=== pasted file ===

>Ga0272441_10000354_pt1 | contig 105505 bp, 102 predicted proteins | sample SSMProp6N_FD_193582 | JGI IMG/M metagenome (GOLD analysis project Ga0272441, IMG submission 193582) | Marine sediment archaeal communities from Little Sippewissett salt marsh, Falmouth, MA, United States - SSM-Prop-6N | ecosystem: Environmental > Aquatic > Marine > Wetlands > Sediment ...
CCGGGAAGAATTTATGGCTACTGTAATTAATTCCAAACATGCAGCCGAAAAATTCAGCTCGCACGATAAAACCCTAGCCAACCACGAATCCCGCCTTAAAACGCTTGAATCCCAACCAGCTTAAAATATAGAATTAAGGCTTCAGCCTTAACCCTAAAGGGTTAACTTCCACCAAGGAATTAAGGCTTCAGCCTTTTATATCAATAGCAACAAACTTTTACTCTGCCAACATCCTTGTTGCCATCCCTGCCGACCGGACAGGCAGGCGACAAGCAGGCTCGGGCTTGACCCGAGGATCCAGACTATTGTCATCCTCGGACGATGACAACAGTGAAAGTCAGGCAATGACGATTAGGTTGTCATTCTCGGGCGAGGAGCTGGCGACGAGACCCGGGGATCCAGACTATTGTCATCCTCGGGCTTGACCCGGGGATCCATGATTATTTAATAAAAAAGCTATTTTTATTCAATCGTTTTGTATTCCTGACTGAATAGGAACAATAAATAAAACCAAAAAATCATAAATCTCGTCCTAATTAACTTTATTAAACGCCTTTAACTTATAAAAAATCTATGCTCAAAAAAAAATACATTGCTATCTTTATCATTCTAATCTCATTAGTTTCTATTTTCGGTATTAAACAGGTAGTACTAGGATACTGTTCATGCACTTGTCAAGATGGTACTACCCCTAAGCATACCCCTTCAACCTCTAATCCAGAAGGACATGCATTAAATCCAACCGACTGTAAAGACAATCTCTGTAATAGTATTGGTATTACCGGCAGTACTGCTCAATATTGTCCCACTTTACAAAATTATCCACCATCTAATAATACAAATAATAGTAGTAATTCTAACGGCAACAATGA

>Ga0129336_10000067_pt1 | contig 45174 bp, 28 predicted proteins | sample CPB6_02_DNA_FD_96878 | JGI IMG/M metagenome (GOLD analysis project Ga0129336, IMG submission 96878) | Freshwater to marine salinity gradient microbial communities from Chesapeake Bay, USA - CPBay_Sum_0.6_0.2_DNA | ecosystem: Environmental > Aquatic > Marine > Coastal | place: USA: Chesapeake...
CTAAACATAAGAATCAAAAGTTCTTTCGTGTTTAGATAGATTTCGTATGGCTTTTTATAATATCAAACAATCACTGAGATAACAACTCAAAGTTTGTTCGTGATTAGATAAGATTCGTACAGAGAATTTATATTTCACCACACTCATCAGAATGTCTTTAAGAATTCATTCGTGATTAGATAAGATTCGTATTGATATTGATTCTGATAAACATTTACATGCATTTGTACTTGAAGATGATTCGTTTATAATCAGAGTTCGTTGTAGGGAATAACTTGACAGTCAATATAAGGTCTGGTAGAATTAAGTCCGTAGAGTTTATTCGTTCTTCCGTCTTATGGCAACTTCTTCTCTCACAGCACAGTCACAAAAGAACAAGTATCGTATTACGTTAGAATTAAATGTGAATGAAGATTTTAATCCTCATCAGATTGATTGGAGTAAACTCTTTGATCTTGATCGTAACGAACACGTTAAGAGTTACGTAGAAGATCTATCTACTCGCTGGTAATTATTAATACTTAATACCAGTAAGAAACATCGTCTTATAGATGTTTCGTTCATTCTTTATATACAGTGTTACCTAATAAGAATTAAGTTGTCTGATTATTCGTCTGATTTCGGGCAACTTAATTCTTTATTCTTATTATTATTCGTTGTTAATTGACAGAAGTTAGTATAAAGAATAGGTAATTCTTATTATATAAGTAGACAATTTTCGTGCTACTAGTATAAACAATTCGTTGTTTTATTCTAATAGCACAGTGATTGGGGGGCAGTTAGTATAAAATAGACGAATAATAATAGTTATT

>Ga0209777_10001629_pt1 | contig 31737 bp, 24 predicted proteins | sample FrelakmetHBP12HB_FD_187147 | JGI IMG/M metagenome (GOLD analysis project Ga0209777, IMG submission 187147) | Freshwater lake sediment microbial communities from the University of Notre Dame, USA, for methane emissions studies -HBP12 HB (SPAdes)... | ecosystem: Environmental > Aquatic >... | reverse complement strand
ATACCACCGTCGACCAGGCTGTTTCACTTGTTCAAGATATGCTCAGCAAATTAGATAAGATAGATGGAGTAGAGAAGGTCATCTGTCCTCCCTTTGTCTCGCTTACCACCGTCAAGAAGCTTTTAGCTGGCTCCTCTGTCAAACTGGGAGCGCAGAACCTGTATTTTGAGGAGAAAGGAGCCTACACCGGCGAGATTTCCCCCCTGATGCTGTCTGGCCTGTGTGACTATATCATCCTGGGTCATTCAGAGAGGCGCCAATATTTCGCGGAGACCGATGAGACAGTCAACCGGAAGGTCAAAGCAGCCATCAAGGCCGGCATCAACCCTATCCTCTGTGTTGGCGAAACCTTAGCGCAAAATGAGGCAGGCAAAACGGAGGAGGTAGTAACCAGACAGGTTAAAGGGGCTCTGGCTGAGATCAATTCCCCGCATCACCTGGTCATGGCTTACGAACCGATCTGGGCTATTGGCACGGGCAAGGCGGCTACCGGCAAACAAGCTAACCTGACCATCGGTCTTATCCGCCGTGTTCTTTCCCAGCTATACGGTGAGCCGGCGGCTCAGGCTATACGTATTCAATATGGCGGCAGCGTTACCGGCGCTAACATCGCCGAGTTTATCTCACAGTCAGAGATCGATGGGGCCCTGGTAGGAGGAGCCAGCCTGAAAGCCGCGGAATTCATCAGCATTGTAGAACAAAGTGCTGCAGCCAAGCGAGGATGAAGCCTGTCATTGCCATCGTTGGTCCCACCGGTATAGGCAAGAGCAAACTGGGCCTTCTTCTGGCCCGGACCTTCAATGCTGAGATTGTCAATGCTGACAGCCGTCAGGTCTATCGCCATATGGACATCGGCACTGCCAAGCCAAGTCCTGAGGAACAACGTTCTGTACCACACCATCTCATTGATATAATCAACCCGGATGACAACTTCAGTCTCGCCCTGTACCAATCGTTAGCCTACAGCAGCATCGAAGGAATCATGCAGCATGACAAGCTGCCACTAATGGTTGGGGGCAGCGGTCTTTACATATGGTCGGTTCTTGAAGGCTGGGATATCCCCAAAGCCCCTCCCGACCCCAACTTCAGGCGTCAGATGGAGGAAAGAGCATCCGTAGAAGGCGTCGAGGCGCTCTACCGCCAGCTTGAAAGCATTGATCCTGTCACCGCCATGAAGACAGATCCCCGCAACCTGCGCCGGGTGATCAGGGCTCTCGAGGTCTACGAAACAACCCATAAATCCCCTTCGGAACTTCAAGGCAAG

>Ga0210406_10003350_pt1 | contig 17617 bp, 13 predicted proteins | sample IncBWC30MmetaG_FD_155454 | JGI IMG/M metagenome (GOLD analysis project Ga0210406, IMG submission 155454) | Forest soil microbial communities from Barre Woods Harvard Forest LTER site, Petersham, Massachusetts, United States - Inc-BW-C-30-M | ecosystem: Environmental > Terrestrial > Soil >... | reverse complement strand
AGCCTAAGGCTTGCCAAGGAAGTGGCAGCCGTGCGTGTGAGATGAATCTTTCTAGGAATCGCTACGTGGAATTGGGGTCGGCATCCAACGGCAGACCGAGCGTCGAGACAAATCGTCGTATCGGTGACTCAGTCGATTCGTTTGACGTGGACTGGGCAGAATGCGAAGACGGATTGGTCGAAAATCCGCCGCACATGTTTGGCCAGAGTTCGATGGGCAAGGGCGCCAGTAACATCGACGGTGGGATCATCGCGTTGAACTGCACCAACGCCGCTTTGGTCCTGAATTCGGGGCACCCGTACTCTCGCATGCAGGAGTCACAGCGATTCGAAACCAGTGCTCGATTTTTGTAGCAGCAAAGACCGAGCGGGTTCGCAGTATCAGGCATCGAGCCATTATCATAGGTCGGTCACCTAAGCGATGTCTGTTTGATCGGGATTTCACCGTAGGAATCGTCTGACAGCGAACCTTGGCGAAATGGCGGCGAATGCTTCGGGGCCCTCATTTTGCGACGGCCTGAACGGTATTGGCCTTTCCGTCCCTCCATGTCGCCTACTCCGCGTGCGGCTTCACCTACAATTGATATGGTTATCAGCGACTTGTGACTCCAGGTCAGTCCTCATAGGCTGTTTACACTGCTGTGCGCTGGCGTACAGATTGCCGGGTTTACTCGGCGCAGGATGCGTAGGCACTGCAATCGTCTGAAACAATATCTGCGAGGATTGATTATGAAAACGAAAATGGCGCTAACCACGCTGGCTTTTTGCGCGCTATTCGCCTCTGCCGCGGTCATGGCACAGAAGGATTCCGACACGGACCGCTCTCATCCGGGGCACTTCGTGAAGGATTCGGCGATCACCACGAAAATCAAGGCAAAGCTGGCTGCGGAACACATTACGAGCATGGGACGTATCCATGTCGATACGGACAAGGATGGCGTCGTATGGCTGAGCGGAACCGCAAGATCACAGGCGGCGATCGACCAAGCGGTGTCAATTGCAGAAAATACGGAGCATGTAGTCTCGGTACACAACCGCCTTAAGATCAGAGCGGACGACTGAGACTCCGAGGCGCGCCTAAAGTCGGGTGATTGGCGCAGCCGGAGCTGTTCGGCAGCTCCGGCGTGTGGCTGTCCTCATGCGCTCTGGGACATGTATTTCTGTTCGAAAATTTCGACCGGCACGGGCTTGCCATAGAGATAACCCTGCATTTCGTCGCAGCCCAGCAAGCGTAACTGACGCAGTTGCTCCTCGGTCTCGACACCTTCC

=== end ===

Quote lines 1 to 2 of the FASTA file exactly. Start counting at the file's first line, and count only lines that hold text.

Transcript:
>Ga0272441_10000354_pt1 | contig 105505 bp, 102 predicted proteins | sample SSMProp6N_FD_193582 | JGI IMG/M metagenome (GOLD analysis project Ga0272441, IMG submission 193582) | Marine sediment archaeal communities from Little Sippewissett salt marsh, Falmouth, MA, United States - SSM-Prop-6N | ecosystem: Environmental > Aquatic > Marine > Wetlands > Sediment ...
CCGGGAAGAATTTATGGCTACTGTAATTAATTCCAAACATGCAGCCGAAAAATTCAGCTCGCACGATAAAACCCTAGCCAACCACGAATCCCGCCTTAAAACGCTTGAATCCCAACCAGCTTAAAATATAGAATTAAGGCTTCAGCCTTAACCCTAAAGGGTTAACTTCCACCAAGGAATTAAGGCTTCAGCCTTTTATATCAATAGCAACAAACTTTTACTCTGCCAACATCCTTGTTGCCATCCCTGCCGACCGGACAGGCAGGCGACAAGCAGGCTCGGGCTTGACCCGAGGATCCAGACTATTGTCATCCTCGGACGATGACAACAGTGAAAGTCAGGCAATGACGATTAGGTTGTCATTCTCGGGCGAGGAGCTGGCGACGAGACCCGGGGATCCAGACTATTGTCATCCTCGGGCTTGACCCGGGGATCCATGATTATTTAATAAAAAAGCTATTTTTATTCAATCGTTTTGTATTCCTGACTGAATAGGAACAATAAATAAAACCAAAAAATCATAAATCTCGTCCTAATTAACTTTATTAAACGCCTTTAACTTATAAAAAATCTATGCTCAAAAAAAAATACATTGCTATCTTTATCATTCTAATCTCATTAGTTTCTATTTTCGGTATTAAACAGGTAGTACTAGGATACTGTTCATGCACTTGTCAAGATGGTACTACCCCTAAGCATACCCCTTCAACCTCTAATCCAGAAGGACATGCATTAAATCCAACCGACTGTAAAGACAATCTCTGTAATAGTATTGGTATTACCGGCAGTACTGCTCAATATTGTCCCACTTTACAAAATTATCCACCATCTAATAATACAAATAATAGTAGTAATTCTAACGGCAACAATGA